Excerpted with permission from "Pedophiles and Priests: Anatomy of a Contemporary Crisis."

In assessing numbers, one of the most valuable sources is the Chicago study carried out by a commission appointed by Cardinal Bernadin. The personnel files of all men who had been priests in the archdiocese between 1951 and 1991, or 2,252 individuals, were examined. Between 1963 and 1991, 57 of these priests and 2 visiting clerics had been the subject of allegations of sexual abuse. The commission reviewed all charges, not by the standard of criminal cases, which inists upon proof beyond a resonable doubt, but on the less stringent civil criterion of the preponderance of evidence. Furtehr, evidence was used taht would not have been acceptable in a court of law, including hearsay testimony. Where there was doubt about a case, the commission decided to err on the side of the accuser rather than the priest involved. By these quite generous standards, the charges in 18 cases were judged not to involve sexual misconduct: 4 cases were based on "grounbdless" testimony; in 14 others "there was inappripriate and immature behavior which did not rise to the level of child sexual abuse or molestation," behavior such as "tickling and questionable language." Removing these 18 cases left valid charges against 39 priests in the archdiocese, and the 2 externs.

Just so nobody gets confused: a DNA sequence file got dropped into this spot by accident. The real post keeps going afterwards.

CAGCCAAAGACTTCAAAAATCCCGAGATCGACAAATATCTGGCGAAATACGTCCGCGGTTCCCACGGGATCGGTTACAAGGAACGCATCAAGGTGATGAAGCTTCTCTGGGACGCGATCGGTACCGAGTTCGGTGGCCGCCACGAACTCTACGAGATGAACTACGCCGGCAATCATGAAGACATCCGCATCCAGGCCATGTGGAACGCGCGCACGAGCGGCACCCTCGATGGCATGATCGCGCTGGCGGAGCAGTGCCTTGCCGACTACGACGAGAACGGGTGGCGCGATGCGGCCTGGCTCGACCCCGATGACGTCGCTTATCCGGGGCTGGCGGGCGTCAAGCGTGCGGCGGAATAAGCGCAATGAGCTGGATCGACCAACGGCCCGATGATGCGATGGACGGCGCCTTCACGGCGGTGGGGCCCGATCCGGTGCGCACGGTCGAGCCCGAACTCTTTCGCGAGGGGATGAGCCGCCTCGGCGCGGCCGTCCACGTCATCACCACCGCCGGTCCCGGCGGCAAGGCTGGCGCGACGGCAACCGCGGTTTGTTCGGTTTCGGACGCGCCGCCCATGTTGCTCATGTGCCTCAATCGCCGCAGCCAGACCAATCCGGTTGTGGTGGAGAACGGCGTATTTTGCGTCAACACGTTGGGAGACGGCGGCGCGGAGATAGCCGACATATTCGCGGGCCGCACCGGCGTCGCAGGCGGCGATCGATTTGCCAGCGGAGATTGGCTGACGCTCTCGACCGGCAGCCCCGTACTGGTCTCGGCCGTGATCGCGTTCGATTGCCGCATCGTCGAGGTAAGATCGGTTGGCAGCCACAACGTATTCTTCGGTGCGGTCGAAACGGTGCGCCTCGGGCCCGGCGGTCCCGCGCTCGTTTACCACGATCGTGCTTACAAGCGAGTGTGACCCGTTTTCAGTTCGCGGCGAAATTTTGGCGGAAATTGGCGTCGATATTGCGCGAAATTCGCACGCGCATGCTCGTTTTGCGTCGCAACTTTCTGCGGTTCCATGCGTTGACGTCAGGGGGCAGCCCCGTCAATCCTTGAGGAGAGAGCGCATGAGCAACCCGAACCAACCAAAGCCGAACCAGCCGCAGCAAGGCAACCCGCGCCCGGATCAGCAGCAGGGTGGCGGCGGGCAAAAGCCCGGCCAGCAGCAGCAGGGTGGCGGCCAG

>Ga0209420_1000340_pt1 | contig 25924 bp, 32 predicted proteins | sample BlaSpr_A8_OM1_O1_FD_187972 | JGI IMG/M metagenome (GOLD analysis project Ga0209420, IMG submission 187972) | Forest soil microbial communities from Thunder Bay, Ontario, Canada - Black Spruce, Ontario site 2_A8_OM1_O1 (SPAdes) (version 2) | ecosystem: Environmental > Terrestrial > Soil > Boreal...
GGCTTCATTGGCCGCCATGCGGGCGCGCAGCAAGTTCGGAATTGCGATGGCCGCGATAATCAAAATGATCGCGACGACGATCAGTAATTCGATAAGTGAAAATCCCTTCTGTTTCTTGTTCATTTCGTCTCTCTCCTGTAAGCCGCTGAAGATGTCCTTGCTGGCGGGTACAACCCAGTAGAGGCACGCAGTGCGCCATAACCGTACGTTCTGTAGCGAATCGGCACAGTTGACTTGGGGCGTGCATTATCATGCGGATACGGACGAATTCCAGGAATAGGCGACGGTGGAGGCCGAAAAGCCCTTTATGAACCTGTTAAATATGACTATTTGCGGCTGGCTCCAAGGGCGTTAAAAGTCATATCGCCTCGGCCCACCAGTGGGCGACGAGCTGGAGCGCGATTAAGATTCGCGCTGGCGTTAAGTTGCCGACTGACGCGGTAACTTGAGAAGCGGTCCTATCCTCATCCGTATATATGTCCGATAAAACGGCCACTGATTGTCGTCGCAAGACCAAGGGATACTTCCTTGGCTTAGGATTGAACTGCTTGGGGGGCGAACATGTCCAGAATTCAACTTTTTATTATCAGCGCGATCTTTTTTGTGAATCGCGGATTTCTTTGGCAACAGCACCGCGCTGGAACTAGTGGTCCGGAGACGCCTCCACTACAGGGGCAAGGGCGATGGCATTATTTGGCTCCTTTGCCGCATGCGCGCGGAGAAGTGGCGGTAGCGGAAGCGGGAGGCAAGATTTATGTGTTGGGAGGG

This study offers a likely range for the incidence of sexual misconduct sufficiently serious or obvious led to complaints: 2.6 percent of archdiocesan clergy were the subject of complaints, and charges were thought to be justified for 1.7 percent of priests. Because the cardinal's commission was under intense public pressure to examine the records thoroughly and frankly, we can probably be confident about the validity of its figures. Extrapolation to the national situation is much riskier, but there is no oimmediate apparent reason that clergy in this diocese should have been significantly more or less prone to misconduct, or that parishioners should hafve reported abuse at a rate much higher or lower than that national avergage.

The CHicago findings offer the first and, to date [1995], the only systenatic review of so large a cohort of clergy over so long a period to become publicly available.

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